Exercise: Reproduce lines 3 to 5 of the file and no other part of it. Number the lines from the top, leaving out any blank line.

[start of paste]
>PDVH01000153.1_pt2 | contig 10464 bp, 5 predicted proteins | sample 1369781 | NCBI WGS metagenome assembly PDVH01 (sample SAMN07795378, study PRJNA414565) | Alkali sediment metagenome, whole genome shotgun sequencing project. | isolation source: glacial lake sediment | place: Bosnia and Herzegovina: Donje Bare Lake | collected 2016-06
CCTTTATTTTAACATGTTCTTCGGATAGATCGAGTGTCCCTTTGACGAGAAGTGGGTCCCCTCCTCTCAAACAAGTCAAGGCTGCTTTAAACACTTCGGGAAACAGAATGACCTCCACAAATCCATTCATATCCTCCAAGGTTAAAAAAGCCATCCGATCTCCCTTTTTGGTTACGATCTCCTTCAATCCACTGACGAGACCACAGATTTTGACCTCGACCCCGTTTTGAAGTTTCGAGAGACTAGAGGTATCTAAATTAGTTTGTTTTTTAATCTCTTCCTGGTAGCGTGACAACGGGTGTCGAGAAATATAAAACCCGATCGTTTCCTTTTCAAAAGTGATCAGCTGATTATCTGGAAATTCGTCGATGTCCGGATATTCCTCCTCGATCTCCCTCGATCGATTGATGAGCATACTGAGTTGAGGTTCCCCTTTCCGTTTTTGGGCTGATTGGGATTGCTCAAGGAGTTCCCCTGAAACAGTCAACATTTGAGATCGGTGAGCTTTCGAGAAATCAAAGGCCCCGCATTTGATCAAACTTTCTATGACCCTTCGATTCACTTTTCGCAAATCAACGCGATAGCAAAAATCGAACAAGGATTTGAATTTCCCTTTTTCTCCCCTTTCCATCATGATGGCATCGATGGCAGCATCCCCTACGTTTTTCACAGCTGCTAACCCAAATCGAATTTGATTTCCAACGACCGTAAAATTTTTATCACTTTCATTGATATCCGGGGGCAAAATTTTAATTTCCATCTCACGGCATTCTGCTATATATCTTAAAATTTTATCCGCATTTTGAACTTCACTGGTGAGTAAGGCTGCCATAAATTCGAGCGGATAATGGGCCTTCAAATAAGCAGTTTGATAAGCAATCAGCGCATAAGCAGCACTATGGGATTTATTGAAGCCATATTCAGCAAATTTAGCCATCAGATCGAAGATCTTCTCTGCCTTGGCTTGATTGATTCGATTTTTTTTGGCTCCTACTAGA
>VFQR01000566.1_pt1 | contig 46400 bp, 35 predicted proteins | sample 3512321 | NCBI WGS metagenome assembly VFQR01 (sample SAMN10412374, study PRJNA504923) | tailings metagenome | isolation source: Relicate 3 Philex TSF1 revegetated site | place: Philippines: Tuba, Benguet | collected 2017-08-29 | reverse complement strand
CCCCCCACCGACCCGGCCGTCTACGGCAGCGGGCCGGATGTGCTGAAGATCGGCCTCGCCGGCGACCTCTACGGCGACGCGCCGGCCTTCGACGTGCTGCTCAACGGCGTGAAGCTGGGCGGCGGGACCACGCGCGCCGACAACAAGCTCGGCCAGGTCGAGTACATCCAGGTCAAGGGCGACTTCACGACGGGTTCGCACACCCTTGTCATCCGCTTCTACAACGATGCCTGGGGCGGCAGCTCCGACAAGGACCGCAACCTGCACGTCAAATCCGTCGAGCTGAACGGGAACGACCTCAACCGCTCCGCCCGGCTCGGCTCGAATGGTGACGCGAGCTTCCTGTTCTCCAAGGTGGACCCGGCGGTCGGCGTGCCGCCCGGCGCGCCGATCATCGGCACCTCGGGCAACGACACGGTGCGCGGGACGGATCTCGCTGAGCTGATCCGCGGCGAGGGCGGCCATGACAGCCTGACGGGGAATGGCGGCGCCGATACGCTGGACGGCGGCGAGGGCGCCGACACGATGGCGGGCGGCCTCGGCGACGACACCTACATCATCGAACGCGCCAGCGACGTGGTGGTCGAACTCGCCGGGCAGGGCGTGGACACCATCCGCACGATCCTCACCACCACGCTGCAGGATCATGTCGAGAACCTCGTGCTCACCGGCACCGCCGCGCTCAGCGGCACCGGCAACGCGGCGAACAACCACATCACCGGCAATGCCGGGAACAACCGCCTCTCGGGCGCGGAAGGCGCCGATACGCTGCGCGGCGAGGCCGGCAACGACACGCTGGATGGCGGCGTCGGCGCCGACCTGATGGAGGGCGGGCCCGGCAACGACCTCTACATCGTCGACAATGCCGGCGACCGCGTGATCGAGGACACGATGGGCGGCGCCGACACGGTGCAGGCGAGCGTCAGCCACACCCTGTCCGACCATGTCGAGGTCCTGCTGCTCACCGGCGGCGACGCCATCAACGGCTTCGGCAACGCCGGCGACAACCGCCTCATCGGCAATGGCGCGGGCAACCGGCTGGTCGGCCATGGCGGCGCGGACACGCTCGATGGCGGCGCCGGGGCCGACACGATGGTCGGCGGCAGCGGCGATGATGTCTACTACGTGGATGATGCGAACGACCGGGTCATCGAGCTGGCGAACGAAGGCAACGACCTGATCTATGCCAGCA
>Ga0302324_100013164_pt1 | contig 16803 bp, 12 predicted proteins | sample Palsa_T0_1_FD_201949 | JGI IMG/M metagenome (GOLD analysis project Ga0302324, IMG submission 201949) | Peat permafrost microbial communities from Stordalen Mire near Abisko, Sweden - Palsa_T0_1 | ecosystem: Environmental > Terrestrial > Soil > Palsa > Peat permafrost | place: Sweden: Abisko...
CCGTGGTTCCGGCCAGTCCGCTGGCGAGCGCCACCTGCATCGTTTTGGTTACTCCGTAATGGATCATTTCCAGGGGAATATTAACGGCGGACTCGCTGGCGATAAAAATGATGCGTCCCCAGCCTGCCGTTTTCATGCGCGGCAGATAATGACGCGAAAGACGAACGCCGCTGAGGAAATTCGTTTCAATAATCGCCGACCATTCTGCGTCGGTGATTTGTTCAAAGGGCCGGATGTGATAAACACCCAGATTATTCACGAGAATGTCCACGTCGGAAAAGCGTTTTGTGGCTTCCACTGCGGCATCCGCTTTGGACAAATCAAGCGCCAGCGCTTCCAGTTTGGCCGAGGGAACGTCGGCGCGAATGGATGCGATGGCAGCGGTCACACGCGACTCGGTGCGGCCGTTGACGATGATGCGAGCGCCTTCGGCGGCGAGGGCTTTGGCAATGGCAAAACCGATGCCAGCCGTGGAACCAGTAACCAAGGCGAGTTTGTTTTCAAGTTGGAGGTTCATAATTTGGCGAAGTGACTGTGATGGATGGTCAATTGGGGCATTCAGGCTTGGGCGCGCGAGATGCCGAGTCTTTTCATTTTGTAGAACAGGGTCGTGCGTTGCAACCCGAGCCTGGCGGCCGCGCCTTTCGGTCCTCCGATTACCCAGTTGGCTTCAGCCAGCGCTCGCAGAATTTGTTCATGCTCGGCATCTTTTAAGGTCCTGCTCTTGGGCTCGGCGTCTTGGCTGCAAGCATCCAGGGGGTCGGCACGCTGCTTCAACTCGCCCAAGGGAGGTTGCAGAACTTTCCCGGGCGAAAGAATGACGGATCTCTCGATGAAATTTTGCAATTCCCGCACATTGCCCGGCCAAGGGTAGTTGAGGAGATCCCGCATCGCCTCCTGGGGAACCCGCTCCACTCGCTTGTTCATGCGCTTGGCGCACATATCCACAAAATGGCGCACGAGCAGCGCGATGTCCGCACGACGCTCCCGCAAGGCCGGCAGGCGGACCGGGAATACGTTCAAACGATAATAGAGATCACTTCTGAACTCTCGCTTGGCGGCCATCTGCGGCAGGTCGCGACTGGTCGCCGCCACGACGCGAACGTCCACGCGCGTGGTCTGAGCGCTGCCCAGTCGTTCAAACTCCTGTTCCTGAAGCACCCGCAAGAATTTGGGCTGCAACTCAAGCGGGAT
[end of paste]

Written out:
>VFQR01000566.1_pt1 | contig 46400 bp, 35 predicted proteins | sample 3512321 | NCBI WGS metagenome assembly VFQR01 (sample SAMN10412374, study PRJNA504923) | tailings metagenome | isolation source: Relicate 3 Philex TSF1 revegetated site | place: Philippines: Tuba, Benguet | collected 2017-08-29 | reverse complement strand
CCCCCCACCGACCCGGCCGTCTACGGCAGCGGGCCGGATGTGCTGAAGATCGGCCTCGCCGGCGACCTCTACGGCGACGCGCCGGCCTTCGACGTGCTGCTCAACGGCGTGAAGCTGGGCGGCGGGACCACGCGCGCCGACAACAAGCTCGGCCAGGTCGAGTACATCCAGGTCAAGGGCGACTTCACGACGGGTTCGCACACCCTTGTCATCCGCTTCTACAACGATGCCTGGGGCGGCAGCTCCGACAAGGACCGCAACCTGCACGTCAAATCCGTCGAGCTGAACGGGAACGACCTCAACCGCTCCGCCCGGCTCGGCTCGAATGGTGACGCGAGCTTCCTGTTCTCCAAGGTGGACCCGGCGGTCGGCGTGCCGCCCGGCGCGCCGATCATCGGCACCTCGGGCAACGACACGGTGCGCGGGACGGATCTCGCTGAGCTGATCCGCGGCGAGGGCGGCCATGACAGCCTGACGGGGAATGGCGGCGCCGATACGCTGGACGGCGGCGAGGGCGCCGACACGATGGCGGGCGGCCTCGGCGACGACACCTACATCATCGAACGCGCCAGCGACGTGGTGGTCGAACTCGCCGGGCAGGGCGTGGACACCATCCGCACGATCCTCACCACCACGCTGCAGGATCATGTCGAGAACCTCGTGCTCACCGGCACCGCCGCGCTCAGCGGCACCGGCAACGCGGCGAACAACCACATCACCGGCAATGCCGGGAACAACCGCCTCTCGGGCGCGGAAGGCGCCGATACGCTGCGCGGCGAGGCCGGCAACGACACGCTGGATGGCGGCGTCGGCGCCGACCTGATGGAGGGCGGGCCCGGCAACGACCTCTACATCGTCGACAATGCCGGCGACCGCGTGATCGAGGACACGATGGGCGGCGCCGACACGGTGCAGGCGAGCGTCAGCCACACCCTGTCCGACCATGTCGAGGTCCTGCTGCTCACCGGCGGCGACGCCATCAACGGCTTCGGCAACGCCGGCGACAACCGCCTCATCGGCAATGGCGCGGGCAACCGGCTGGTCGGCCATGGCGGCGCGGACACGCTCGATGGCGGCGCCGGGGCCGACACGATGGTCGGCGGCAGCGGCGATGATGTCTACTACGTGGATGATGCGAACGACCGGGTCATCGAGCTGGCGAACGAAGGCAACGACCTGATCTATGCCAGCA
>Ga0302324_100013164_pt1 | contig 16803 bp, 12 predicted proteins | sample Palsa_T0_1_FD_201949 | JGI IMG/M metagenome (GOLD analysis project Ga0302324, IMG submission 201949) | Peat permafrost microbial communities from Stordalen Mire near Abisko, Sweden - Palsa_T0_1 | ecosystem: Environmental > Terrestrial > Soil > Palsa > Peat permafrost | place: Sweden: Abisko...